A photo-receiver 3 is arranged above the subject 2 (see FIG. 1). Beneath a photo-receiver 3 there is situated the diaphragm 4, which permits adjustment of the light transmitted to the reception surface of'the photoreceiver 3, so that constant exposure factors, for example the film sensitivity or filter values, can be introduced. The optical system 9 directs light from the document onto the photo receiver which receiver has only a small surface area sensitive to light so that for example a punctiform measurement point 5 in the marginal zone 2b influences the receiver. An optical deflection system in the form of a glass wedge 6 is provided in front of the optical system 9 which wedge refracts the light passing through to the photo receiver so that by rotation of the wedge the measurement point 5 revolves and the portion scanned by the photo receiver follows a'path 7. The The radius r of the measurement path 7 is dimensioned according to the displacementof the marginal zones to be expected in the case of different subject formats. The glass wedge 6 is embedded in a mounting 8, which is coupled through a cord 10 with a drive wheel 11 of a motor 12.
Parallel with the photo-receiver 3 a short-circuit switch 13 is provided. On the mounting 8 a switch cam 14 is arranged which operates the switch 13 which short-circuits the photo-receiver 3 during a part of the rotation of the glass wedge 6. Thus a value zero can be imitated as a basic light intensity value.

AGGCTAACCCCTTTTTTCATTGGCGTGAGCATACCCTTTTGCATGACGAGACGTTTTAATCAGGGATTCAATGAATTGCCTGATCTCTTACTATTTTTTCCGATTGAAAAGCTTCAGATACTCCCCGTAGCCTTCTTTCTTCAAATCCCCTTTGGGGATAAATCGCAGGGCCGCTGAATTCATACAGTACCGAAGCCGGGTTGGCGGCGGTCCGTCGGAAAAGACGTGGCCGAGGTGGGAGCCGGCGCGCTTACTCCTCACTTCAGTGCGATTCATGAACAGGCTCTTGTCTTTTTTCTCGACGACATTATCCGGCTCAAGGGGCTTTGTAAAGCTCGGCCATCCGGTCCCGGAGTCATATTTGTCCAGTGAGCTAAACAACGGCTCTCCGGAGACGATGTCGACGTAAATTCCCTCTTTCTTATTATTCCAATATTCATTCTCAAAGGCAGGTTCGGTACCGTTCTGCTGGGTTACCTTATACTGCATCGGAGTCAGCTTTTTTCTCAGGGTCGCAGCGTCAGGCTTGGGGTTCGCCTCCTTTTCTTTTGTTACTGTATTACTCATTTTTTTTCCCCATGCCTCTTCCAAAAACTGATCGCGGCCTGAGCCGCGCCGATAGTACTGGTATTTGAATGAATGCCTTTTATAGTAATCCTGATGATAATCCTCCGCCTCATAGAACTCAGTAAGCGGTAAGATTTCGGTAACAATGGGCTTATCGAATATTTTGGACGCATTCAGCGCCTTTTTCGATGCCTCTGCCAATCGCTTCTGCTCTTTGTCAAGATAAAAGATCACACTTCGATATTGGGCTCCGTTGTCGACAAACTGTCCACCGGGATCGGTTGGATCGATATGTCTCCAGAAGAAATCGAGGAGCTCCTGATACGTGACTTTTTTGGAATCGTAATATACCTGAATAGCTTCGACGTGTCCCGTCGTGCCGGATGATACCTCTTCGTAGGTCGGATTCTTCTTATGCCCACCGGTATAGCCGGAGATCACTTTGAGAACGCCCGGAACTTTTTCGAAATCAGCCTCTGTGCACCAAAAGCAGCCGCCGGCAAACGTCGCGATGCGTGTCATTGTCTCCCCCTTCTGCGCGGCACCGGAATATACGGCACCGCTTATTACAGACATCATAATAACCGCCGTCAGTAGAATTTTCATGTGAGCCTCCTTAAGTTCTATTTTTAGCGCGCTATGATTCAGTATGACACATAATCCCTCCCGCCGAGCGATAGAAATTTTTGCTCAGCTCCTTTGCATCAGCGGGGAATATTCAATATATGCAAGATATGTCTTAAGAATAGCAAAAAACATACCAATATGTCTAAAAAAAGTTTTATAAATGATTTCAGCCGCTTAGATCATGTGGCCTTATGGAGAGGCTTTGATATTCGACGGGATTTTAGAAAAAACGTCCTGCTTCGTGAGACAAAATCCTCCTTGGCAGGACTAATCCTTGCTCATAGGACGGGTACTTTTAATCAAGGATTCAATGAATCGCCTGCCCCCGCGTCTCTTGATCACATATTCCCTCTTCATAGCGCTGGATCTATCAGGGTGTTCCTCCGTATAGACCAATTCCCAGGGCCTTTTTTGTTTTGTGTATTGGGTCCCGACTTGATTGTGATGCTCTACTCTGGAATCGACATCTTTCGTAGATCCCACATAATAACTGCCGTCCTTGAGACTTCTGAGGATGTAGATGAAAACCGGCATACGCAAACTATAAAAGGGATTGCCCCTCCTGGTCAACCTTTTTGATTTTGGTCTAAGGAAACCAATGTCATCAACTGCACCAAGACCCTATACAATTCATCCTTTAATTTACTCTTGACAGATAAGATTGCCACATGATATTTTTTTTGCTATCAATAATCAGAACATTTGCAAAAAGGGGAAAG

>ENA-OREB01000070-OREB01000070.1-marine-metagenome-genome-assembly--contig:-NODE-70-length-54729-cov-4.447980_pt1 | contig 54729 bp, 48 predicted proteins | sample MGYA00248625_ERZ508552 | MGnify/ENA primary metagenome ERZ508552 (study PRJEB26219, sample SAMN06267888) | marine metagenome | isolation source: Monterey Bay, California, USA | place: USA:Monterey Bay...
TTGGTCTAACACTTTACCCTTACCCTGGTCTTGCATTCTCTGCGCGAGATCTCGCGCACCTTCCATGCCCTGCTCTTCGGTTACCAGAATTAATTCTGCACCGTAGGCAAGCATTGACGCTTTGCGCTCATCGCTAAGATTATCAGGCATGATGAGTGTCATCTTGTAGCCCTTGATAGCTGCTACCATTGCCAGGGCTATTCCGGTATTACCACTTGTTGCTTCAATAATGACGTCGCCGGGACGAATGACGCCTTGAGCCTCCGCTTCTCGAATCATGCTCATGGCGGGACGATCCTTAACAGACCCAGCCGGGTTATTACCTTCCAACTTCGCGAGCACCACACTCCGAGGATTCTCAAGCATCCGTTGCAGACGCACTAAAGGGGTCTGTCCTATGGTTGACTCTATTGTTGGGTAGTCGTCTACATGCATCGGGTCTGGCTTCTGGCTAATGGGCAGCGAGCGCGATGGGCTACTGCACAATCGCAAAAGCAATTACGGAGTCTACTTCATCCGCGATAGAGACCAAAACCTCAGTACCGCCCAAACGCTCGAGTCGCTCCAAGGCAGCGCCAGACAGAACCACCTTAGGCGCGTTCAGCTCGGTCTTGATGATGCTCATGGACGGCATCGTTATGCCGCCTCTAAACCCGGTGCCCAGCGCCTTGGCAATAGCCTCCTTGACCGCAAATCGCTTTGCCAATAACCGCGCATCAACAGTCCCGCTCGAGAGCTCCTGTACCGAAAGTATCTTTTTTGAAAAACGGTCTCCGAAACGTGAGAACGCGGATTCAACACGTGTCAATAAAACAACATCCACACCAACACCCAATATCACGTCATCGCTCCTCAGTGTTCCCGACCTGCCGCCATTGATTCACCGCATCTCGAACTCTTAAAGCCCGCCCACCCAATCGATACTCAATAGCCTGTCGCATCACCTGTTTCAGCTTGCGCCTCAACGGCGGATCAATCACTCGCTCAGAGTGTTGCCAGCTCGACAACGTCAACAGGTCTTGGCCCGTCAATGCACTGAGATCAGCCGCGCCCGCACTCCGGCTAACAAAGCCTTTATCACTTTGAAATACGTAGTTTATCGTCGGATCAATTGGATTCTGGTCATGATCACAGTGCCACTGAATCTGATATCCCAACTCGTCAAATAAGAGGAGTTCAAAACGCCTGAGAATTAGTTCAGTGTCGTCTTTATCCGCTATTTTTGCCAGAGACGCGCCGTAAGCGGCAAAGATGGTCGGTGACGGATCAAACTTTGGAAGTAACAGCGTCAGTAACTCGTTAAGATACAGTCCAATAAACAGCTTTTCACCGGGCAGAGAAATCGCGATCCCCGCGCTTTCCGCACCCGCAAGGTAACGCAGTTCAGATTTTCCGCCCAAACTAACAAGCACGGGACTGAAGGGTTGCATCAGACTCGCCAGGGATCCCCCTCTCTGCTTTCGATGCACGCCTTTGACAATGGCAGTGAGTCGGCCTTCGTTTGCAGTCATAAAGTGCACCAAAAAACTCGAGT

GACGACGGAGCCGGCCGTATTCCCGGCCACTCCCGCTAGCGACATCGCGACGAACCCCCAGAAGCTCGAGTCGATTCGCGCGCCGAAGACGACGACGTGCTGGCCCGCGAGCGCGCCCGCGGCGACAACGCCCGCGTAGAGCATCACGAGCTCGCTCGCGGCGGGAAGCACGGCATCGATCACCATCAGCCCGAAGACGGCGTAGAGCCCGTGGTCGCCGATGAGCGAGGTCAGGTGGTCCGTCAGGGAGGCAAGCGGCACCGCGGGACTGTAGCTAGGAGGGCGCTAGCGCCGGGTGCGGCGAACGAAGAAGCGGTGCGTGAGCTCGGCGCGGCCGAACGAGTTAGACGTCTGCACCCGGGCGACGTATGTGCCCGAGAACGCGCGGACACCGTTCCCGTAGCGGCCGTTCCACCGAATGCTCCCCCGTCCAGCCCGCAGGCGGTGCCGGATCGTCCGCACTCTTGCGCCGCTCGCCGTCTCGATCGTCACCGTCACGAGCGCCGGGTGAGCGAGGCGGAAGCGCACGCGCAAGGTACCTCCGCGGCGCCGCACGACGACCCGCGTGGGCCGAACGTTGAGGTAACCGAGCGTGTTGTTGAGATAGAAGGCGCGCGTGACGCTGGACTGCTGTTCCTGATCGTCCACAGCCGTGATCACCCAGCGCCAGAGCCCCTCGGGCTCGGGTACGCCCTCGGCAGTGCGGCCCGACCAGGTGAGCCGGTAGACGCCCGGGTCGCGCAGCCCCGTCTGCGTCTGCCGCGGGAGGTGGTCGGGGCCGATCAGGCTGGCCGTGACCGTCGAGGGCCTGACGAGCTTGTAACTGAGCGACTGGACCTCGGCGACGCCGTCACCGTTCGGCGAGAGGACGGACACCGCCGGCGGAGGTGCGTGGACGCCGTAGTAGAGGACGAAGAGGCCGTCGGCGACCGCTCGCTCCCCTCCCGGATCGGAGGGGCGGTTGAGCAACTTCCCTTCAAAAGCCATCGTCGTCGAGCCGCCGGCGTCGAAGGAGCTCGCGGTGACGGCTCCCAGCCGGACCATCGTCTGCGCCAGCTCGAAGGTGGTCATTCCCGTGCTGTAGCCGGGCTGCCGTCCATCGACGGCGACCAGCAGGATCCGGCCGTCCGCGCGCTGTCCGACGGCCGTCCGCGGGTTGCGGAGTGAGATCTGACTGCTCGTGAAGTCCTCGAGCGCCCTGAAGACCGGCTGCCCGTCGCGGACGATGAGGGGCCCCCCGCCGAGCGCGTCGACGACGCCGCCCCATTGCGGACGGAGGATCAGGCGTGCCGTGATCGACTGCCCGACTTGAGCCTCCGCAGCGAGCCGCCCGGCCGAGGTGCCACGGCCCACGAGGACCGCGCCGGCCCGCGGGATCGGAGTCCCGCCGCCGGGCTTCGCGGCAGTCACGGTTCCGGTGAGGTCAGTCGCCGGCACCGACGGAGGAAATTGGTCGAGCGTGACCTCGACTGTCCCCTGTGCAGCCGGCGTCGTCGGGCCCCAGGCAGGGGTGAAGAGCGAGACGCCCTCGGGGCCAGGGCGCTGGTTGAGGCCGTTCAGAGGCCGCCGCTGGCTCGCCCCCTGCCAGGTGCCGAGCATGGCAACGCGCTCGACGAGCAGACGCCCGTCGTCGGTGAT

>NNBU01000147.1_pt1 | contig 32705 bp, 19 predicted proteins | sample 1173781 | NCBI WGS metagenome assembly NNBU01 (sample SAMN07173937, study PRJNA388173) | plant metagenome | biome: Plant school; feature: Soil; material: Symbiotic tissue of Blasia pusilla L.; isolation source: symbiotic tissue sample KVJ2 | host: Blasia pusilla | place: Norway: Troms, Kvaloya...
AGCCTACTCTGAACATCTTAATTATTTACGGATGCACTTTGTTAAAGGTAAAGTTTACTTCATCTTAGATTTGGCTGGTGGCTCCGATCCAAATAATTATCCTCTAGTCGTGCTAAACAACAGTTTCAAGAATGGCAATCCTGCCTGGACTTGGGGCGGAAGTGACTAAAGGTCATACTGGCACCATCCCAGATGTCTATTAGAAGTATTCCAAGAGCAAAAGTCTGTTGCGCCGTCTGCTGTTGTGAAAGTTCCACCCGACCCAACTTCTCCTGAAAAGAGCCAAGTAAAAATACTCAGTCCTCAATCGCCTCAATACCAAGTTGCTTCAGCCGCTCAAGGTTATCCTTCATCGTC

At every revolution of the glass wedge 6 at least one voltage pulse occurs at the output of the photo-conductive cell, which pulse corresponds to the light reflected by the base material of the subject, and at least one further voltage pulse occurs therewhich corresponds to the light reflection value zero of a black subject. A- voltage waveform emitted by the photo-receiver in thecase of the example of embodiment illustrated in FIG. 1 is represented in FIG. 2.
The output of the photo-receiver 3 is connected to an alternating-current amplifier 15, to the output of which a peak-value rectifier circuit 16 is connected. Assuming that the time constant RC is made large in relation to the period of a complete rotation of the glass wedge 6, a voltage U occurs between the terminals A and B which is proportional to the difference between the reflection capacity of the subject base and the zero value, that is it constitutes a direct measure of the correct exposure of the subject. After the measuring arrangement has once been calibrated, a deflection of the pointer of the measuring instrument 17 is obtained as value for the correct exposure.